Banks could be forced to set a minimum interest rate on their savings accounts, the Financial Conduct Authority (FCA) has suggested.
Following attempts over many years by the Financial Conduct Authority (FCA) to force banks to tell their customers how to switch accounts, it has grown increasingly frustrated that its policy of at naming and shaming the ones paying the worst rates, has shown no clear signs of having any real impact.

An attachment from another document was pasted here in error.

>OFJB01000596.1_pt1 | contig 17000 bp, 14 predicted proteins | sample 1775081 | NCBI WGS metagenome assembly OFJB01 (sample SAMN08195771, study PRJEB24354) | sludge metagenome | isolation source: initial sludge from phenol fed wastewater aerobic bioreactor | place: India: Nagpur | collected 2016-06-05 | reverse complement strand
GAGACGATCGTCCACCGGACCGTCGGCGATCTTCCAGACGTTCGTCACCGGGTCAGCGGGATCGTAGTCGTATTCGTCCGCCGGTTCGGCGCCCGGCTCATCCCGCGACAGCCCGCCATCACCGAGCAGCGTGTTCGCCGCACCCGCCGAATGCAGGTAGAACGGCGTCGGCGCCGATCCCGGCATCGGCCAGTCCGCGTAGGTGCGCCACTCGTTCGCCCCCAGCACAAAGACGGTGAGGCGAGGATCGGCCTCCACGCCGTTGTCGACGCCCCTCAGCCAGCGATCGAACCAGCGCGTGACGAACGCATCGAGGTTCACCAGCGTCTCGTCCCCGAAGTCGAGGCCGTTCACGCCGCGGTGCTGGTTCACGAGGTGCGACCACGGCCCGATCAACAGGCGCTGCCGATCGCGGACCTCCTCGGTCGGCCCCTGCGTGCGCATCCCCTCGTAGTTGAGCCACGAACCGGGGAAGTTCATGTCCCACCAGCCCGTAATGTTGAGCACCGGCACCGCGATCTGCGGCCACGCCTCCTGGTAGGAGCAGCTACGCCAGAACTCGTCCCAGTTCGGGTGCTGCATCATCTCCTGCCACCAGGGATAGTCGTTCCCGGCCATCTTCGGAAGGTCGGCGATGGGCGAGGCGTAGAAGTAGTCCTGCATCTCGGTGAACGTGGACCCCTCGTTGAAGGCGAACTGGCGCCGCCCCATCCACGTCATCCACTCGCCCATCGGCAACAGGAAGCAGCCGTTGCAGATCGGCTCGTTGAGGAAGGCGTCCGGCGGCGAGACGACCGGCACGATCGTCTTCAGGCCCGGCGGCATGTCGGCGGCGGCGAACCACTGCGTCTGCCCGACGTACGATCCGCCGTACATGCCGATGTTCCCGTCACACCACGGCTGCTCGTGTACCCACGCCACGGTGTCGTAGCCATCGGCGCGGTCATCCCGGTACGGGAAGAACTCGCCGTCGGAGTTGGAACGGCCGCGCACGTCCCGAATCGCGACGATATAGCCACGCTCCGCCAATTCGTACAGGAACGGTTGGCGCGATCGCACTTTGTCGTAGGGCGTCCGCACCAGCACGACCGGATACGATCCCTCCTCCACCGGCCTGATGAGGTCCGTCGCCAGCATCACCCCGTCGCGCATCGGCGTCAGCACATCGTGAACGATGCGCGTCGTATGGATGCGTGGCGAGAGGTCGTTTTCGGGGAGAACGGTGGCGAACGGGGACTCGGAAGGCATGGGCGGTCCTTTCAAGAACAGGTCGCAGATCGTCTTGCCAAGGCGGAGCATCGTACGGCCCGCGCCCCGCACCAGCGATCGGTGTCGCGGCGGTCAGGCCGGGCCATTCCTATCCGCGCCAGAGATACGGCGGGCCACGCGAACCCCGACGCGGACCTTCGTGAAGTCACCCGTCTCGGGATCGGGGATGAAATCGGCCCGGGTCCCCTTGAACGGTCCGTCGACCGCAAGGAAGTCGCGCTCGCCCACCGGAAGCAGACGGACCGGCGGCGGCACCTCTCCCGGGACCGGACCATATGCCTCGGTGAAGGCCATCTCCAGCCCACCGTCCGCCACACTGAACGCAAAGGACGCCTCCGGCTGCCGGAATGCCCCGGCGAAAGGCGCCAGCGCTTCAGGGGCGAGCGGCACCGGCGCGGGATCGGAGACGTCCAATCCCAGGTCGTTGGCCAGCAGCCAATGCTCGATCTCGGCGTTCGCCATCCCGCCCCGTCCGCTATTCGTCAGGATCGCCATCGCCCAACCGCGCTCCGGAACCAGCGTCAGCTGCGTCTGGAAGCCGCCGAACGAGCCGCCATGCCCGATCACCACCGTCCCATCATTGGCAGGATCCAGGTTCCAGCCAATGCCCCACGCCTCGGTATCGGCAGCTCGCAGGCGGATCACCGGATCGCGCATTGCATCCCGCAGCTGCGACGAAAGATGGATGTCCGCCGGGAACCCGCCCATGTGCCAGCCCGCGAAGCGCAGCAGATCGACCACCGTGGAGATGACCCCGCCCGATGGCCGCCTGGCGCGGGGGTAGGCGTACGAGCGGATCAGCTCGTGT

So now it is looking at a more powerful tool to use against savings providers who exploit their customers. This isn’t the FCA reaching for the ultimate weapon of setting minimum rates itself, because each institution would still set its own Basic Savings Rate. However, the measure would prevent the least savvy savers being left behind and make it easier to compare what’s on offer. The FCA believes a Basic Savings Rate could enable customers jointly to earn up to £480m a year more than they currently do.
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